I couldn’t help but notice two hooded falcons perched on the back seat of a VW bug in the grocery store parking lot where I worked. ( forty-five years ago!) A guy with a ponytail drove it. When I said something about the prairie falcons, he looked a bit surprised. I guess nobody had ever correctly identified his falcons before. That’s how I first met Terry Heath. And with that introduction, we shared a short conservation that ended with Terry inviting me to photograph his hunting falcons. As I tagged along on hunting trips It became clear that for Terry, falconry was no hobby, nor was it just a sport hunting venture. No, Terry was in the grip of a full-blown obsession with falcons.
THE PRAIRIE FALCON
Week-old prairie falcons huddle together on a simple scrape at their cliff eyrie. The aggressive divebombing adults give Terry a glimpse into the potential flight characteristics of the young falcons.
Early in her training, (above) the young female prairie falcon is content to sit on the sidelines and let Terry demonstrate. From such modest beginnings, the prairie quickly responds to training and will be introduced to wild pheasants and ducks soon. (below)
A PEREGRINE NAMED ANGEL
Another mallard for the bag. Every flight of Angel, the peregrine, was stunning,
Angel suddenly reappears out of nowhere to stoop on the lure. (above) For a few worrying minutes, Angel was nowhere to be seen. Had she made a kill out of sight? A big worry. A falcon with a full crop is difficult to coax to the glove. Candy (right) was a fixture on the hunting trips. But once, after hawking for pheasants, Candy went missing and didn’t return to the car. Before leaving Terry threw out his coat. The next morning there she lay, waiting.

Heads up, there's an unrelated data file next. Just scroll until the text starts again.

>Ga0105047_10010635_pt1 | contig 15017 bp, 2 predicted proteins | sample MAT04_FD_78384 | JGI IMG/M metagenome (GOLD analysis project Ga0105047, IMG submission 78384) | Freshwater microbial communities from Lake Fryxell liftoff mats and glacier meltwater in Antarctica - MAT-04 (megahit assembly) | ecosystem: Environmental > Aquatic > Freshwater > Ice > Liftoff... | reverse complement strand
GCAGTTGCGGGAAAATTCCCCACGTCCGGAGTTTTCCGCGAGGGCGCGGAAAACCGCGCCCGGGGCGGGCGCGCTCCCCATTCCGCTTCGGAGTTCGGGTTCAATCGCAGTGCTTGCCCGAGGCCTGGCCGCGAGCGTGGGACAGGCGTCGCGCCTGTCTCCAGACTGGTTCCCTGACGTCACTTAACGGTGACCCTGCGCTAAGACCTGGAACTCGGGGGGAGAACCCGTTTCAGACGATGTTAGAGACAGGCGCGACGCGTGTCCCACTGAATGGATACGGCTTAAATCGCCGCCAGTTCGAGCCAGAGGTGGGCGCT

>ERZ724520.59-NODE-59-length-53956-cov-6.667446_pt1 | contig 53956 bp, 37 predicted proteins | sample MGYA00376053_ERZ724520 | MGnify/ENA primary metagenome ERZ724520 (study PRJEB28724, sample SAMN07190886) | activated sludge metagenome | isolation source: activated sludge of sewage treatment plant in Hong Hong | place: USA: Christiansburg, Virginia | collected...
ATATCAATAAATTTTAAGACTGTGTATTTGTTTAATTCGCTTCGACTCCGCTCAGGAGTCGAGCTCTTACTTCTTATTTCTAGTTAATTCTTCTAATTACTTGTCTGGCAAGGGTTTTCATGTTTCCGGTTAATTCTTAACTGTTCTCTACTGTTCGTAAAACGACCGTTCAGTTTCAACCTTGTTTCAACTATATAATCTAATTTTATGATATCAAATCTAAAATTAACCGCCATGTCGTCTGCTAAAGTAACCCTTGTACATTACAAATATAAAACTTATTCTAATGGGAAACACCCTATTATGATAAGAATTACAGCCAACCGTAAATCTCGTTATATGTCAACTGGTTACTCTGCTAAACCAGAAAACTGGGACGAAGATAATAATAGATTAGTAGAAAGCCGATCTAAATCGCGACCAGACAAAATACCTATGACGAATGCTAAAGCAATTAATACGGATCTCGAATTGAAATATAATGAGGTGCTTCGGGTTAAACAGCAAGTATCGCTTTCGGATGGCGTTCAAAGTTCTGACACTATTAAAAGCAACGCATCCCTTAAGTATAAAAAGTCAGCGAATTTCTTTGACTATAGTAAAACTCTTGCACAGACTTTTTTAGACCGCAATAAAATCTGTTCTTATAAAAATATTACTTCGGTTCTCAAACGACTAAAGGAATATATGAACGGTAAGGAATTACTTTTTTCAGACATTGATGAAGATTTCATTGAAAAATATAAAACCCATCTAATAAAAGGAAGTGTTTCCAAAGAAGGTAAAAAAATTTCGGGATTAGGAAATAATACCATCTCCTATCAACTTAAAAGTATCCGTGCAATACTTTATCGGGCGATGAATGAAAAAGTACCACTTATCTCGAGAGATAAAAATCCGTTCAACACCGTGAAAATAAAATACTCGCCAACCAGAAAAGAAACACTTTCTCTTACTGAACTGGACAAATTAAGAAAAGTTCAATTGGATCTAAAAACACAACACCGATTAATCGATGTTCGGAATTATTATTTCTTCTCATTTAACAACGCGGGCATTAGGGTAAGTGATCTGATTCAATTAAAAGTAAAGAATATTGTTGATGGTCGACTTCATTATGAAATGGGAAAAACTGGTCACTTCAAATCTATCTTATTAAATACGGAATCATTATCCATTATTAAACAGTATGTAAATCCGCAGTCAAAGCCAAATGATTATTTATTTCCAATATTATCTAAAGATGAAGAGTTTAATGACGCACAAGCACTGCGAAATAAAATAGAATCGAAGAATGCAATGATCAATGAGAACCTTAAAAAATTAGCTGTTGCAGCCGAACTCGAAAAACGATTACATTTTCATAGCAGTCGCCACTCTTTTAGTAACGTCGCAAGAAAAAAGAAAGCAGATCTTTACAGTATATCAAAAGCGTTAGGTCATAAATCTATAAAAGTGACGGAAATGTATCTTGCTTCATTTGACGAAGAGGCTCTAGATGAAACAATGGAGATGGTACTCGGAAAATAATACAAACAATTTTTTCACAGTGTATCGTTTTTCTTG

Searching for suitable quarry for the falcons led us out to the edge of the lava flows of eastern Idaho. Passing a pair of ravens hanging out along the road, Terry slows and pulls over a couple of hundred yards down the road. Stepping out of the van Terry removes the peregrines hood and lifts the falcon above his head. In an instant, the peregrine is off the glove and power-pumping those long, slender wings into the wind towards the dumb-struck ravens. From a jump start, the ravens took flight and started to climb. Now, these ravens share the sky with all kinds of raptors from goshawks to golden eagles so the sudden appearance of a peregrine is no big deal. But this one had them in the crosshairs! Though the peregrine’s power of flight is legendary, she could not outclimb the ravens. A peregrines advantage is on the way back down and the ravens knew it. The flight was quickly a quarter mile above the sage highlands and climbing. But the persistent peregrine wouldn’t give up. As the flight threatened to disappear, out came the lure.
Desperate to get back to open water, the mallard deploys futile last-second maneuvers. The peregrines focus is clear. Mine, not so much.